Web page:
Where’s Our Tickle-Me Loris?

We sure could use a loris.
Cute-as-a-button with beseeching, animé eyes, a homemade video of a slow loris luxuriating in a good tickle session has been viewed nearly 10 million times, bringing loads of attention (and donations) to the plight of this endangered species.
Where’s the poster child for endangered food?

We’re not talking about endangered foods like lobster thermador and cube steaks, though sightings are rare.
Or the truly extinct, like Kellogg’s Banana Frosted Flakes, the McDonald’s McDLT, with its hot-cold styrofoam overkill, and the products that suddenly disappear from Trader Joe’s shelves.
We’re concerned with foods that are on track to disappear from the face of the planet—irretrievably, irrevocably, and completely.

A century ago, we were growing and eating 14,000 apple varieties—nearly every state and region, town, and even neighborhood had its favored, distinct varieties. They came in all sizes, shapes, and colors, with different flavors and textures to suit each community’s taste and cooking style. Today, we’re down to 100 commercially-grown varieties- nearly all of them red, round, and sweet- but you’ll only find around 5 or 6 in your neighborhood supermarket; the same 5 or 6 varieties you’ll find in any neighborhood’s supermarket in any part of the country.

And we call ourselves foodies.
95% of the U.S. cabbage diversity, 91% of corn, 94% of peas, and 81% of tomato varieties have been lost. All in all, the United Nations Food and Agriculture Organization estimates  that 75% of the world’s agricultural diversity has been lost in the past 100 years. There were those we liked too much and over-harvested, those we didn’t like enough and abandoned, and those that succombed to blight, pests, or climate change; but most were merely poorly suited to today’s large-scale, mechanized farming and long-distance shipping.

Of course quality of life suffers when choices and pleasures are limited, but more importantly, it puts our food supply at risk. There is always the possibility of crop damage  from factors like weather, pests, and blight, plus modern dangers posed by the still-unknown consequences of unleashing genetically modified organisms into the environment. The lack of diversity means that an entire plant species will be susceptible to the same threat—we could see global crop devastation from the spread of a single risk factor.

The solution is unthinkable for the World Wildlife Fund, but when charbono grapes are endangered instead of giant pandas or slow lorises, it helps to eat the species. We can encourage farmers to grow heirloom varieties by creating demand for them at farmers markets, produce markets, and supermarkets.

The genetic diversity of heritage varieties is well worth preserving. Their variations might prove to be the only answer to the crop tolerances and adaptations needed to weather the unknown and unforseeable conditions of farming’s future, and they restore forgotten flavors and pleasures to our tables.

We need to shop for selection and variety beyond the standard, hybridized strains and say no (very loudly) to genetically modified foods.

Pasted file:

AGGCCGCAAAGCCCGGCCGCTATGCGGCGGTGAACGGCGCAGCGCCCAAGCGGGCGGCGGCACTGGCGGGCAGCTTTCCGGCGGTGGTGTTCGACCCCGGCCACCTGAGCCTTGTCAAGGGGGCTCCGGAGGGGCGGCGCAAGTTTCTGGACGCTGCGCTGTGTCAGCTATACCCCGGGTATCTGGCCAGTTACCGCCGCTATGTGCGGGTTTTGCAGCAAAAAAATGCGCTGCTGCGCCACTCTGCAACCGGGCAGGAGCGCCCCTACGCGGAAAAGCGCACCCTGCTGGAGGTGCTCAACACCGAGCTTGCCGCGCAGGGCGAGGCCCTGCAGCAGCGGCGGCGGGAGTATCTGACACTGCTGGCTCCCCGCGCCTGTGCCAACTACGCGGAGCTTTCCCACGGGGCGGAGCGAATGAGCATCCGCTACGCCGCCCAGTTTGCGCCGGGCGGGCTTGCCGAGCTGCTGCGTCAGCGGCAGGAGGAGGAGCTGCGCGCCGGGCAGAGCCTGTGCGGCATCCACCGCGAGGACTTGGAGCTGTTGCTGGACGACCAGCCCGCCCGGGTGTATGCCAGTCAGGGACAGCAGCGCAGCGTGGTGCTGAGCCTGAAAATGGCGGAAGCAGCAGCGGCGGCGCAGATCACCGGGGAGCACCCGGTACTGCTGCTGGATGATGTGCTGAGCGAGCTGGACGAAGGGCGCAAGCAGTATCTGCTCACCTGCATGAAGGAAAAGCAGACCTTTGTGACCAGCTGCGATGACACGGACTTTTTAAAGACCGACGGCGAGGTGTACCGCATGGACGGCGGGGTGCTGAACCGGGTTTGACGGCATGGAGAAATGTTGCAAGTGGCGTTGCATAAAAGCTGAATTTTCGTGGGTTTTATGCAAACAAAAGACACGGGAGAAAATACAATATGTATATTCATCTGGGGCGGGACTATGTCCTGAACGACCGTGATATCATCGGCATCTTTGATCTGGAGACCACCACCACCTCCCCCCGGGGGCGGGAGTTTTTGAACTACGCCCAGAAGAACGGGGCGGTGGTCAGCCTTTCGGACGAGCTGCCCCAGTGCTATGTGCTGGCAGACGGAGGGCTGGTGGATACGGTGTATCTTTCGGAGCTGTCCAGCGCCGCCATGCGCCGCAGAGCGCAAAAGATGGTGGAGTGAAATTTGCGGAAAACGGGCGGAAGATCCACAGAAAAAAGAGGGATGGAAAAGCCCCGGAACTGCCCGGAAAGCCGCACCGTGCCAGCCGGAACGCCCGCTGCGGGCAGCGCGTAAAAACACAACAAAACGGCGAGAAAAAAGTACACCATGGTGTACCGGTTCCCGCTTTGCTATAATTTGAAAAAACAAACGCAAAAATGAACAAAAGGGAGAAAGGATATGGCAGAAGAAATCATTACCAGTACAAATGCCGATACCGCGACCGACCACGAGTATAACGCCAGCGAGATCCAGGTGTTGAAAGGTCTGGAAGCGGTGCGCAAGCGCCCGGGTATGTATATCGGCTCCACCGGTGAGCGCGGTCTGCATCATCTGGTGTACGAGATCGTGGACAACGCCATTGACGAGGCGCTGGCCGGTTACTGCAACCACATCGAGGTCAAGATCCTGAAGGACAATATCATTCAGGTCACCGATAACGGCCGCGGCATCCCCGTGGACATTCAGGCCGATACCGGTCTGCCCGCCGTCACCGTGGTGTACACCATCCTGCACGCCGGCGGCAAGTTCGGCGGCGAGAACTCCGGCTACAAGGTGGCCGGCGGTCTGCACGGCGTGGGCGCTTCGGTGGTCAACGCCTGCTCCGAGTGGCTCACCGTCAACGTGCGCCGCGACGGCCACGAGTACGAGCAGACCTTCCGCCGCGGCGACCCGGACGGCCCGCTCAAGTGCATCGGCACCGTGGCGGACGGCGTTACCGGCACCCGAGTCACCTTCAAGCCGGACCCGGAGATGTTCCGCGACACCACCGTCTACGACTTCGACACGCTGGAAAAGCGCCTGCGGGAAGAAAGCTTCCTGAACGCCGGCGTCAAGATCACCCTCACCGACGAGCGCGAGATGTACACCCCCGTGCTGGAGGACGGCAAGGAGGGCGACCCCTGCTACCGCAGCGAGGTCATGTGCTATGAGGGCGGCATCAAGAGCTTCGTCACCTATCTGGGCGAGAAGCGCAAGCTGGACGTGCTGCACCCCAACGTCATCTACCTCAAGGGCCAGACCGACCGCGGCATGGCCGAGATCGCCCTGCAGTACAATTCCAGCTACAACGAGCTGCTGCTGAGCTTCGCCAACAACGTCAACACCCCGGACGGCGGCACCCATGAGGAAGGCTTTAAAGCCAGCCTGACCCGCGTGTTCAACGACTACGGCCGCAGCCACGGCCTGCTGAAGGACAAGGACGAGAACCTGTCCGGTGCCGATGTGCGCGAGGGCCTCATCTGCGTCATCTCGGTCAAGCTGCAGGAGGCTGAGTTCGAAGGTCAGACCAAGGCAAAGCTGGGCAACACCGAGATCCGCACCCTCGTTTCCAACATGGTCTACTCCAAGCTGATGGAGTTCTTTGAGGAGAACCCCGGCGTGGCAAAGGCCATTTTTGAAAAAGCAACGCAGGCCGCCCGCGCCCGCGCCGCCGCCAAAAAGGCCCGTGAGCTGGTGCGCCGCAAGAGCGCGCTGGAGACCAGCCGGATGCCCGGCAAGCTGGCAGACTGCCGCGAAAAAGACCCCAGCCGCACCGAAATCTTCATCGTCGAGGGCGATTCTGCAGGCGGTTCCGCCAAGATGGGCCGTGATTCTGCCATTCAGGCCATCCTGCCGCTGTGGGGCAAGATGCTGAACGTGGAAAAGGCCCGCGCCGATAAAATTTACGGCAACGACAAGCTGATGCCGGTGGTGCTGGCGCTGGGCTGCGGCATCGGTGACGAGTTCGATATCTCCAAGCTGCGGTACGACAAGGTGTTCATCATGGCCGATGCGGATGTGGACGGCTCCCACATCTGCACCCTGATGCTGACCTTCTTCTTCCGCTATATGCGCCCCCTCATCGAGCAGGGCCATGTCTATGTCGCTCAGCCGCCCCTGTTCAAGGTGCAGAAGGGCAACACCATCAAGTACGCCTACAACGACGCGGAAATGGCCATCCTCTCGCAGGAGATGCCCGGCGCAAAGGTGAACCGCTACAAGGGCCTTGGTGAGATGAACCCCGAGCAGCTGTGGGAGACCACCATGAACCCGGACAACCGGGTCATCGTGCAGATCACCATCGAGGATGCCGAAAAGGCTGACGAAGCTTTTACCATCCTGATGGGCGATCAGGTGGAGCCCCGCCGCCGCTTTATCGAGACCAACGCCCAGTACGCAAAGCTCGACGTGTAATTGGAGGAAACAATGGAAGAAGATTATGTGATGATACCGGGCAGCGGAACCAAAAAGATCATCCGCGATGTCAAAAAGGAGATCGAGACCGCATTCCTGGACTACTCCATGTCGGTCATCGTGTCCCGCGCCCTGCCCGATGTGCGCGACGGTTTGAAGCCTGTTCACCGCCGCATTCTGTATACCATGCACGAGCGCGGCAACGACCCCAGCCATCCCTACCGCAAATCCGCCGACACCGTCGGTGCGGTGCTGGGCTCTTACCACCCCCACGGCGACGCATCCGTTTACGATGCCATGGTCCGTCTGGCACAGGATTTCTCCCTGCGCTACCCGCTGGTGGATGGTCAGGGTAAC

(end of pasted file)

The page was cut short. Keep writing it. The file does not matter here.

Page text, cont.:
The US Ark of Taste is a catalog of endangered and threatened foods maintained by Slow Food USA. The website can help you locate growers, producers, and seed exchanges.

The Svalbard Global Seed Vault is nature’s backup plan, buried deep in an Arctic mountain 700 miles from the North Pole.

 

 

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One Response to Where’s Our Tickle-Me Loris?

  1. Amen to your well-written post! I’d like to offer another motive to your list of convincing reasons for crop diversification and shopping for selection and variety – that is the effect that good nutrition has on our health. Scientists are only now just beginning to understand how phytonutrients in plants impact our health. Particularly noteworthy is the importance of moving away from large scale production agricultural practices and their use of chemicals that influence a crop’s development. The normal growth and development of a plant is influenced by its primary metabolites but secondary metabolites are also present. Both of these are effected by the growing environment. Research has shown that when grown in conditions which induce stress, plants respond by generating different secondary metabolites. These organic compounds have been found to directly influence our health as plant consumers because these secondary metabolites act, among other things, as antioxidants and anti-inflammatories. Using pesticides and herbicides to increase crop yield has a potential side effect on a plant’s natural growth and development. It impacts secondary metabolites. Paradoxically, scientists are looking at ways to create genetically modified crops that contain these secondary metabolites which are significantly reduced or lost due to large scale agricultural practices. We are fortunate in the US to have an abundance of food that is relatively inexpensive. Yet, we are now one of the unhealthiest “developed” nations. It only goes to prove that you really are what you eat. Thanks for speaking out about this important topic.

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